Campbell employees help plant trees at a park near the Ben Franklin Bridge.

Incorporating social initiatives and ethical standards became a mainstream idea for business in the early 2000s to attract attention and promote brand loyalty. Since then, the market of corporate social responsibility (CSR) claims has become oversaturated.

Consumers often get confused by the myriad claims that now appear on products. For example, Mintel’s 2015 report found consumers are confused by and don’t truly trust claims like fair trade. Sixty-eight per cent of adults said they were confused by ethical icons on products, and 61% believed there should be more regulation on ethical claims. In addition, 42% of consumers perceive that many claims are self-serving rather than sincere initiatives. To break through the noise, businesses need to rely on authenticity. Mintel has found that C.S.R. claims are more effective if they correlate to a brand’s identity.

According to Mintel, the larger the company, the more it will struggle with an image problem in the minds of today’s consumers. The market research firm reported that 49% of consumers trust small companies to “do the right thing” vs. just 36% for big companies. Larger companies have fought and, in some cases, found ways to try to change that perception.

The Campbell Soup Co. launched, a web portal that allows visitors to understand the ingredients that end up in its products, from chicken noodle soup to Pepperidge Farm Milano cookies. This level of transparency gives consumers a tool to understand how various foods gain that crunch, sweetness or texture.

“Campbell also works to maintain relationships with partners and stakeholder groups by providing ongoing education sessions and general information sharing,” Ms. Maltenfort said. For example, the C.S.R. team recently visited with farmers in Maryland to discuss sustainable agriculture processes. Clif also emphasizes broadcasting its purpose as a business in everything it does. Consumers and other stakeholders can see its values at trade shows and events where the company samples its products to events it sponsors, and even on its buildings and the packaging on Clif Bars. Clif also partners with athletes who are aligned with the brand and its standards, and they serve as brand advocates who can authentically share their common mission with fans and consumers.

“It’s essential to listen to your consumers and other audiences and engage in two-way conversations with them — in person and via social media,” said Thao Pham, vice-president of community and executive director of the Clif Bar Family Foundation.

Consumers have access to more information today than ever before and are more likely to punish the “bad” a company does rather than reward the good. Mintel’s “Ethical Consumer, U.S. — July 2015” report showed that 56% of consumers are likely to stop buying a product if they perceive the manufacturer as unethical, and 23% said that would take to social media to share that information. Consumers feel like they are doing something good when they boycott a “bad” brand.
Volunteers meal pack during a Clif Bar & Co. volunteer day. 

This is why building a clear and meaningful C.S.R. strategy is so important. The perception of being ethical, fair and sustainable protects many companies from potential pitfalls in the minds of consumers. A company can’t afford to be blind to its actions and how they impact people, communities or the planet,” Ms. Pham said. “As a food producer, we think about sourcing and the fragility of some of the places we grow our food. We also consider the way we treat our people, especially in fields like manufacturing where there’s historically a high turnover rate. By incorporating social responsibility into every aspect of our business, we’re able to pay our people a living wage, which helps to create consistency across the business.”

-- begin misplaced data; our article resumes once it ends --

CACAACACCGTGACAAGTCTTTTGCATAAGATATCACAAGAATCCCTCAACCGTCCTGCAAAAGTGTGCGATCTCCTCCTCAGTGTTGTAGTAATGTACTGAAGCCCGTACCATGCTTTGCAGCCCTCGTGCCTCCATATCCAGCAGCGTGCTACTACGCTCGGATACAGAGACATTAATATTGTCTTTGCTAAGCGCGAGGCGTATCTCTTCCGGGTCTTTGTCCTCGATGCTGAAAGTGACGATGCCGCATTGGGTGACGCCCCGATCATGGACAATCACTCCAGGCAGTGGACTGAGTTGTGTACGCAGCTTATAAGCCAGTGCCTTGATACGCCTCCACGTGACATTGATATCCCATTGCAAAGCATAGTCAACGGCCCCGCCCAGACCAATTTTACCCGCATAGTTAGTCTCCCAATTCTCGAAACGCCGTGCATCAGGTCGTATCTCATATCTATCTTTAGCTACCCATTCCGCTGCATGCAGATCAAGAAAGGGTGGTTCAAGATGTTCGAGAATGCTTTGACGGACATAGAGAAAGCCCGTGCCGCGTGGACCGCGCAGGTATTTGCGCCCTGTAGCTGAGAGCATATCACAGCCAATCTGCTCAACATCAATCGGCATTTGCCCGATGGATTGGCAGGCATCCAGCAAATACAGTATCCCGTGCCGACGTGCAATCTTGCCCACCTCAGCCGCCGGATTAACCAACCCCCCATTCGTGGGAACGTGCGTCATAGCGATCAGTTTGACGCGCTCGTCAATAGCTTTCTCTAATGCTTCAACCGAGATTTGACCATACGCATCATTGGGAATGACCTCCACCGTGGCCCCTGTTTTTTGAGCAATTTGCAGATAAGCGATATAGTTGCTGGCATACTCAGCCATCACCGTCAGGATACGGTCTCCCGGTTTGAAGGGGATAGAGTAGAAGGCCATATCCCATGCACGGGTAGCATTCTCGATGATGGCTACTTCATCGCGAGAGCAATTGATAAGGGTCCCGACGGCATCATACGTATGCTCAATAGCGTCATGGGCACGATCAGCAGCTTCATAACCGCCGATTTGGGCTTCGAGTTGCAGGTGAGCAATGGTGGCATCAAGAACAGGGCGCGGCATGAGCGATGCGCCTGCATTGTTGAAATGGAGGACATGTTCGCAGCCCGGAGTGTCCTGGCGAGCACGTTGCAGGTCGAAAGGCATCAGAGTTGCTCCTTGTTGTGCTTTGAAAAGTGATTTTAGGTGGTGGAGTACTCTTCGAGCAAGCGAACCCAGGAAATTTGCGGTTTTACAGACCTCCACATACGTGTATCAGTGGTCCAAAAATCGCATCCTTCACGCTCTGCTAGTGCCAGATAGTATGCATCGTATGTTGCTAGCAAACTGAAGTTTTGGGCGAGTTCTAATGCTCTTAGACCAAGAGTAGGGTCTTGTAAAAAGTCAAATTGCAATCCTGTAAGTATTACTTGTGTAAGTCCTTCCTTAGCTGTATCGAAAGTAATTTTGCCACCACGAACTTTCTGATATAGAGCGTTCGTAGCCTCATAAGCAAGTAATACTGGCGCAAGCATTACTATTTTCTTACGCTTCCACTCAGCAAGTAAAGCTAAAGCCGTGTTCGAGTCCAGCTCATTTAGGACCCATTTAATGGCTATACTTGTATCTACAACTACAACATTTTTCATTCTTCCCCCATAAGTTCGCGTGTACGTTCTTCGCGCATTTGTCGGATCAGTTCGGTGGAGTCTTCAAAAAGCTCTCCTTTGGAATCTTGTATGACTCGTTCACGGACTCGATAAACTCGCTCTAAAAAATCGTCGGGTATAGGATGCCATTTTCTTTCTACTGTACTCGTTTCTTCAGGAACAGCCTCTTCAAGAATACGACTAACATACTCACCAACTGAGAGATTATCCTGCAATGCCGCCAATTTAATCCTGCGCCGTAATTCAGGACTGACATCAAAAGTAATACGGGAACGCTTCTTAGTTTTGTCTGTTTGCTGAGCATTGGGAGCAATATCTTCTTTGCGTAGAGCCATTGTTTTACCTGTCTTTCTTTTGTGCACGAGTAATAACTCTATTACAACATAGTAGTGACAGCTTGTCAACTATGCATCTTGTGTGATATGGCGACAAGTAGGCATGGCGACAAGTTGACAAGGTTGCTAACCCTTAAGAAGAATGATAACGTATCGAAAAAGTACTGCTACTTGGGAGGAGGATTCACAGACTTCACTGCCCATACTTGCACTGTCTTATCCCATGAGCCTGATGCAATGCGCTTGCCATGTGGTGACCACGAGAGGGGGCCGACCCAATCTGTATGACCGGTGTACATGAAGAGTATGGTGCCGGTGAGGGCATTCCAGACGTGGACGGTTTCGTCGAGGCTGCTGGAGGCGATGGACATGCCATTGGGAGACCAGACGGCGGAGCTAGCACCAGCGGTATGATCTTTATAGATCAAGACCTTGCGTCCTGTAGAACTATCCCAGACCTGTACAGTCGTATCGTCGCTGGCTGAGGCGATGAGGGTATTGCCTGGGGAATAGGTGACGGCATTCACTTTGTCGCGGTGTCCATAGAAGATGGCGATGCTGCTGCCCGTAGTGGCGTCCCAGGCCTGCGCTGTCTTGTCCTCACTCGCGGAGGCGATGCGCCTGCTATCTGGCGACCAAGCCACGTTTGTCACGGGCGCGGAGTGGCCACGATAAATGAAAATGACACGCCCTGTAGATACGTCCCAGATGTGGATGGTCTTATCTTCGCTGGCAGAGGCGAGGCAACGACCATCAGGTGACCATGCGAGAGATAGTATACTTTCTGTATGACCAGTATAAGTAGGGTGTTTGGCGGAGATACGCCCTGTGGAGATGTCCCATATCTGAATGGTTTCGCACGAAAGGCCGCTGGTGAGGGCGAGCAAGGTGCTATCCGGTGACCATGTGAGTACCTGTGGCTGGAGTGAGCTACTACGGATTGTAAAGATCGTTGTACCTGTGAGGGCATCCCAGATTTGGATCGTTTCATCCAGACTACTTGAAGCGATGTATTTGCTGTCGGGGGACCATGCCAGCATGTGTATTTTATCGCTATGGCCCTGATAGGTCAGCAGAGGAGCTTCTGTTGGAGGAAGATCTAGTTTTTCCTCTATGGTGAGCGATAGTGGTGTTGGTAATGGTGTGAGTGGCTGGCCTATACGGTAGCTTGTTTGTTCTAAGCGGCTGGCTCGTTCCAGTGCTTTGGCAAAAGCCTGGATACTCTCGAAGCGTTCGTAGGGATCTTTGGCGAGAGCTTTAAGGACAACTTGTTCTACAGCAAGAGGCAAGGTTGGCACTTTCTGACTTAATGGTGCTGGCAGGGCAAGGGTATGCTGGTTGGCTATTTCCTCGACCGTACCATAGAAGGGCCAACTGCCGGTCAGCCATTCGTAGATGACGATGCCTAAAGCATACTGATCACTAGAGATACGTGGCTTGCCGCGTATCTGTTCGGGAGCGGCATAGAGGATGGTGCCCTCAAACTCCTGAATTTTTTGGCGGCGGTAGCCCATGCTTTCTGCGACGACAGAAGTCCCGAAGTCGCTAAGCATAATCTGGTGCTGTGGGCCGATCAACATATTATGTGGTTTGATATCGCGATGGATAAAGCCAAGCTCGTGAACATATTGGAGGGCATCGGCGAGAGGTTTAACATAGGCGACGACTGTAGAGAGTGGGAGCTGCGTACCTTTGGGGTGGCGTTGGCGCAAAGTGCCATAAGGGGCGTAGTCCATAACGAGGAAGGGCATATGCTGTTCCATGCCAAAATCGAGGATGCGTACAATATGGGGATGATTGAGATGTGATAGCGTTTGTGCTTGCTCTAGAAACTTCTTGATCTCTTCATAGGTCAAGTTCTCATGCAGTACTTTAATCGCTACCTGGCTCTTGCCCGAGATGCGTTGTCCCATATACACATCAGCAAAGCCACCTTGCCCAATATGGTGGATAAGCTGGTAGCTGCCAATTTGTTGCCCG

Clif’s culture of C.S.R. is the company’s bottom line, Ms. Pham said. Each of its five aspirations — sustaining business, brands, people, community and the planet — is equally weighted, meaning sustaining the business is just as important as sustaining the community. Employees have goals in each aspiration that they are measured against, and compensation is determined by how well they and the company do in each area.

Campbell’s C.S.R. portfolio focuses on health and well-being, sustainability, community impact, supply chain responsibility, ingredient traceability, human rights, transparency and purpose.

“C.S.R. efforts help businesses remain competitive and differentiated, control costs inside the company and along the supply chain, and build resiliency into the future,” said Megan Maltenfort, Campbell Soup’s senior manager, C.S.R. “Investments in C.S.R. activities positively influence corporate culture to attract and retain talent and also help in tracing supply chains to mitigate environmental and social risks.”

She added that consumers care about where their food comes from and how it is grown, and C.S.R. efforts help increase transparency for consumers, which builds trust. And that translates to loyalty, which keeps consumers coming back for more.

Making C.S.R. a part of a company’s DNA is a key to success in today’s market, but leadership and employees must fully embrace it. When social responsibility is authentic, it will resonate in the marketplace.